But a new problem has surfaced with 2.2.1 in the admin interface; when loading the Dashboard or the Write or other pages which include wp-includes/js/jquery/interface.js, it freezes up my web browsers. I’ve tried it with Firefox, Opera, Konqueror & Safari, some on both Linux and Windows. The browser eventually lets me kill it (but I have to stop it 2 or 3 times) and then the page will finally load. In browsers where I have debuggers for JavaScript, I find this error:

Error: https://www.openbrainstem.net/blog/peregrine/wp-includes/js/jquery/interface.js?ver=1.2: Error: Error

It’s pretty frustrating trying to use my blog when the admin interface has some buggy JavaScript. I’m going to try to debug it, though JavaScript isn’t my favorite language. I’ll keep you posted if I find a fix.

OpenID Enabled

13 Jul 2007

Thanks go to Christer Edwards for encouraging me to deploy OpenID support on this blog.

If you have an OpenID account, you can now use it to comment and to register on this blog, without having to register on this blog. I haven’t required logins to commont on this blog since June of 2006, but still required commentors to fill in their name and email and optionally allowed them to include a URL for their own site. Now, these kinds of things can be done via your OpenID.

I didn’t activate the second WordPress plugin yet, as I haven’t registered an OpenID of my own, nor have I set up an OpenID server.

I’m thinking about standing up an OpenID server on OpenBrainstem. I’m not really sure about this yet, so I’m asking you, my readers, to weigh in on the idea. Post your views as comments to this post. Tell me why I should or shouldn’t run my own OpenID server.

Sorting SPAM

28 Feb 2007

I been using SpamAssassin for a while to help identify SPAM. About a week ago, I started seeing all messages that were being flagged as SPAM by SpamAssassin show up in my Inbox instead of in my SPAM folder.

Well, it irritated me enough a moment ago to actually take a look at the full headers of just such a message. Here are the headers added by SpamAssassin:

X-Spam-Flag: YES
X-Spam-Checker-Version: SpamAssassin 3.1.8 (2007-02-13) on
X-Spam-Level: ***********************
X-Spam-Status: Yes, score=23.0 required=4.0 tests=BAYES_80,DRUGS_ERECTILE,
       URIBL_JP_SURBL,URIBL_SBL,URIBL_SC_SURBL,VIA_GAP_GRA autolearn=no version=3.1.8
       *  2.5 VIA_GAP_GRA BODY: Attempts to disguise the word 'viagra'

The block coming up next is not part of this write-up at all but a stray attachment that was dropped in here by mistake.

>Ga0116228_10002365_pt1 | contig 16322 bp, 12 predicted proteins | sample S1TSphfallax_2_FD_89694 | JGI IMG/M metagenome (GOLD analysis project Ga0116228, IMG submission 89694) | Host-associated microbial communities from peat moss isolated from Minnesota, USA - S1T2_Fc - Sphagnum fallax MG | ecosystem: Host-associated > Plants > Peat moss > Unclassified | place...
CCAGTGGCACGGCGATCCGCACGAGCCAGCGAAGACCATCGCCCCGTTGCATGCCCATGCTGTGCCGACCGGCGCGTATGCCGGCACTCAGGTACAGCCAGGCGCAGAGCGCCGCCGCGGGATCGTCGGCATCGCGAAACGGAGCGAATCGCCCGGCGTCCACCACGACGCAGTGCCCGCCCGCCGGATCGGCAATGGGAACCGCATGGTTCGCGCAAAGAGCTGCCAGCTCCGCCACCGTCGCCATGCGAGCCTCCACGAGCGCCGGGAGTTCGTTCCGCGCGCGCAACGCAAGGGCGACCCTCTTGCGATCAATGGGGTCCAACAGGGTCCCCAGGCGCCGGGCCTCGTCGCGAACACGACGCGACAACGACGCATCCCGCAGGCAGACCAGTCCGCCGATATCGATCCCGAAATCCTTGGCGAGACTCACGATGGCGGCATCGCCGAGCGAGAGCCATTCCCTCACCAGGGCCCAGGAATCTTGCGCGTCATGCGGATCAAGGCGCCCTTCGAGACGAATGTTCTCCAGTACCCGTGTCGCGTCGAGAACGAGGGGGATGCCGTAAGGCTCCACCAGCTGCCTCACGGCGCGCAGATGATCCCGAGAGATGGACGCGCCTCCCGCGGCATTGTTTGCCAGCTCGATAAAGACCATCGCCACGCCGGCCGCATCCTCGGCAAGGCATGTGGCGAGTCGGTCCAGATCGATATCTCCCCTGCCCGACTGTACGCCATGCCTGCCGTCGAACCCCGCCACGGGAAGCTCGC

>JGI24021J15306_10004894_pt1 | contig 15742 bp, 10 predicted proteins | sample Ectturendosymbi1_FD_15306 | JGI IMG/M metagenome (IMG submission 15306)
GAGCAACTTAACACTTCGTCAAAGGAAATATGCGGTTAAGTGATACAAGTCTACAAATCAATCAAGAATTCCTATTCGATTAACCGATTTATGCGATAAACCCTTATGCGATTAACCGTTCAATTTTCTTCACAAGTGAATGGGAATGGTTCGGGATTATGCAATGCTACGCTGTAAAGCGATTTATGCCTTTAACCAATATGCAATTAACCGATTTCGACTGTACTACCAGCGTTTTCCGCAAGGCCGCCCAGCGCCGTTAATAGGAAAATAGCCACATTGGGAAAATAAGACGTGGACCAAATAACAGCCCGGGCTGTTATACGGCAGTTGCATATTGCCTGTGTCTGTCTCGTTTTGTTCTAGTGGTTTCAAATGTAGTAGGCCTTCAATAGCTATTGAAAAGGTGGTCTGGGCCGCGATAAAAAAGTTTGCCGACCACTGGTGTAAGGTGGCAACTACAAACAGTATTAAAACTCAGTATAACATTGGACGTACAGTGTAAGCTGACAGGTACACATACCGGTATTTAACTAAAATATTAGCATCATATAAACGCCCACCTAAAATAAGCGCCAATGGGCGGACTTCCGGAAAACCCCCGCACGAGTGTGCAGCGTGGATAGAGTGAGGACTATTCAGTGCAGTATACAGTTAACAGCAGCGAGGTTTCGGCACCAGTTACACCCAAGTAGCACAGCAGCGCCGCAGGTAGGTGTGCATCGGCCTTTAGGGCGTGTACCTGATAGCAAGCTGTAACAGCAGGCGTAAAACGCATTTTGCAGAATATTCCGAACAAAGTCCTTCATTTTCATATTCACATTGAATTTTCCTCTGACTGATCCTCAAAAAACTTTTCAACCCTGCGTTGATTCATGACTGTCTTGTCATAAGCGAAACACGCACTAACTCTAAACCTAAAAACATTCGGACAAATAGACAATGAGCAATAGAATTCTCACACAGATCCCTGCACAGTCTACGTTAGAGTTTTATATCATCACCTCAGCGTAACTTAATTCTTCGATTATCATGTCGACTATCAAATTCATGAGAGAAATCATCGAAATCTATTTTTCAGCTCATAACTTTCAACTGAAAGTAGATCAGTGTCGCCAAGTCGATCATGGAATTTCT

*  2.0 BAYES_80 BODY: Bayesian spam probability is 80 to 95%
       *      [score: 0.8180]
       *  0.0 HTML_MESSAGE BODY: HTML included in message
       *  1.6 RCVD_IN_BL_SPAMCOP_NET RBL: Received via a relay in bl.spamcop.net
       *      [Blocked - see <http ://www.spamcop.net/bl.shtml?>]
       *  1.6 URIBL_SBL Contains an URL listed in the SBL blocklist
       *      [URIs: tersho.com]
       *  3.8 URIBL_AB_SURBL Contains an URL listed in the AB SURBL blocklist
       *      [URIs: tersho.com]
       *  4.1 URIBL_JP_SURBL Contains an URL listed in the JP SURBL blocklist
       *      [URIs: tersho.com]
       *  4.5 URIBL_SC_SURBL Contains an URL listed in the SC SURBL blocklist
       *      [URIs: tersho.com]
       *  2.4 DRUGS_ERECTILE_OBFU Obfuscated reference to an erectile drug
       *  0.5 DRUGS_ERECTILE Refers to an erectile drug

(Now that’s one spammy piece of SPAM!)

OK, so I took a look at my ~/.mailfilter file on the server:

### SPAM
if ( /^X-Spam-Flag: *(yes|YES) / )
   to "$HOME/mail/.SPAM/"

Many of my readers may be eagle-eyed enough to spot the problem right away. If you said, “Hey, you’ve got a superfluous space after your closing parenthesis in your regular expression there,” then you got it.

That regex would match either “yes” or “YES” (they are case sensitive). I did this because at some point long ago, I had a rule on a system that used “yes”, but SpamAssassin today produces “YES” and I just didn’t want to have it missing stuff because of something like that.

I decided to further improve this regex so that it might be less likely I’ll have to “fix” it again:

### SPAM
if ( /^X-Spam-Flag: *[yY][eE][sS]/ )
   to "$HOME/mail/.SPAM/"

Problem solved.

BTW: the term SPAM originally came to be used in the computer world because of the Monty Python Spam sketch.

WordPress 2.1 Upgrade

10 Feb 2007